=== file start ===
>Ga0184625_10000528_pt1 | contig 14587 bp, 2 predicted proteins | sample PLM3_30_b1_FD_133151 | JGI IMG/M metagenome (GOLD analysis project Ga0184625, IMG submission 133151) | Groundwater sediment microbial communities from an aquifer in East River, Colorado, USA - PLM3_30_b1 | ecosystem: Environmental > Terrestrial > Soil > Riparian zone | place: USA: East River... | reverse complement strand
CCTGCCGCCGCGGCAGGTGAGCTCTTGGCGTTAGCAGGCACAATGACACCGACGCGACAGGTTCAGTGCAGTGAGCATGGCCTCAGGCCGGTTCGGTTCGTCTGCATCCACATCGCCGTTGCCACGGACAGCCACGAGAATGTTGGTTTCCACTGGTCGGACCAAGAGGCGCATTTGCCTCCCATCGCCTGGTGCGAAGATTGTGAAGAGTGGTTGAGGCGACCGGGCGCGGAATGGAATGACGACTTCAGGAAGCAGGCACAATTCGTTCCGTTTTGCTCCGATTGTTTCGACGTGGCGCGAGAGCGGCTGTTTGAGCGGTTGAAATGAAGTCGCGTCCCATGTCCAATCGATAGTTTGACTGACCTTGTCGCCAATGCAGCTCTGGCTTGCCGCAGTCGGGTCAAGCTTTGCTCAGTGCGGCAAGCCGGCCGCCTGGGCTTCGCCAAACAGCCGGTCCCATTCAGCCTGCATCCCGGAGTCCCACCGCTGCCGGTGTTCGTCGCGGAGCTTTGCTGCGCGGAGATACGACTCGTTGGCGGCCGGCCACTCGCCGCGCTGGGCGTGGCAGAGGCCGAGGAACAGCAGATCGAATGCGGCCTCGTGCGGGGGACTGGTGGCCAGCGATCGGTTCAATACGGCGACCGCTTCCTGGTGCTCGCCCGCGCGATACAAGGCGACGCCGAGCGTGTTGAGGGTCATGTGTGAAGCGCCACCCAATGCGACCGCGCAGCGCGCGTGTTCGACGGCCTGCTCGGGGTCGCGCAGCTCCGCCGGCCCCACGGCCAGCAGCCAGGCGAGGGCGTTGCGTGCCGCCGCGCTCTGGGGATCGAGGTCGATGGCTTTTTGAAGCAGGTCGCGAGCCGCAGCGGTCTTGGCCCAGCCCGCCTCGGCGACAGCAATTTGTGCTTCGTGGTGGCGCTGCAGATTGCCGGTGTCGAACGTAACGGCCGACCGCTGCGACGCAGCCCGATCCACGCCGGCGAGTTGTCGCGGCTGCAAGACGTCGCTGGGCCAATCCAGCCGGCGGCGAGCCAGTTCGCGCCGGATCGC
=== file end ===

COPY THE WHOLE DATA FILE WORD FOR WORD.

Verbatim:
>Ga0184625_10000528_pt1 | contig 14587 bp, 2 predicted proteins | sample PLM3_30_b1_FD_133151 | JGI IMG/M metagenome (GOLD analysis project Ga0184625, IMG submission 133151) | Groundwater sediment microbial communities from an aquifer in East River, Colorado, USA - PLM3_30_b1 | ecosystem: Environmental > Terrestrial > Soil > Riparian zone | place: USA: East River... | reverse complement strand
CCTGCCGCCGCGGCAGGTGAGCTCTTGGCGTTAGCAGGCACAATGACACCGACGCGACAGGTTCAGTGCAGTGAGCATGGCCTCAGGCCGGTTCGGTTCGTCTGCATCCACATCGCCGTTGCCACGGACAGCCACGAGAATGTTGGTTTCCACTGGTCGGACCAAGAGGCGCATTTGCCTCCCATCGCCTGGTGCGAAGATTGTGAAGAGTGGTTGAGGCGACCGGGCGCGGAATGGAATGACGACTTCAGGAAGCAGGCACAATTCGTTCCGTTTTGCTCCGATTGTTTCGACGTGGCGCGAGAGCGGCTGTTTGAGCGGTTGAAATGAAGTCGCGTCCCATGTCCAATCGATAGTTTGACTGACCTTGTCGCCAATGCAGCTCTGGCTTGCCGCAGTCGGGTCAAGCTTTGCTCAGTGCGGCAAGCCGGCCGCCTGGGCTTCGCCAAACAGCCGGTCCCATTCAGCCTGCATCCCGGAGTCCCACCGCTGCCGGTGTTCGTCGCGGAGCTTTGCTGCGCGGAGATACGACTCGTTGGCGGCCGGCCACTCGCCGCGCTGGGCGTGGCAGAGGCCGAGGAACAGCAGATCGAATGCGGCCTCGTGCGGGGGACTGGTGGCCAGCGATCGGTTCAATACGGCGACCGCTTCCTGGTGCTCGCCCGCGCGATACAAGGCGACGCCGAGCGTGTTGAGGGTCATGTGTGAAGCGCCACCCAATGCGACCGCGCAGCGCGCGTGTTCGACGGCCTGCTCGGGGTCGCGCAGCTCCGCCGGCCCCACGGCCAGCAGCCAGGCGAGGGCGTTGCGTGCCGCCGCGCTCTGGGGATCGAGGTCGATGGCTTTTTGAAGCAGGTCGCGAGCCGCAGCGGTCTTGGCCCAGCCCGCCTCGGCGACAGCAATTTGTGCTTCGTGGTGGCGCTGCAGATTGCCGGTGTCGAACGTAACGGCCGACCGCTGCGACGCAGCCCGATCCACGCCGGCGAGTTGTCGCGGCTGCAAGACGTCGCTGGGCCAATCCAGCCGGCGGCGAGCCAGTTCGCGCCGGATCGC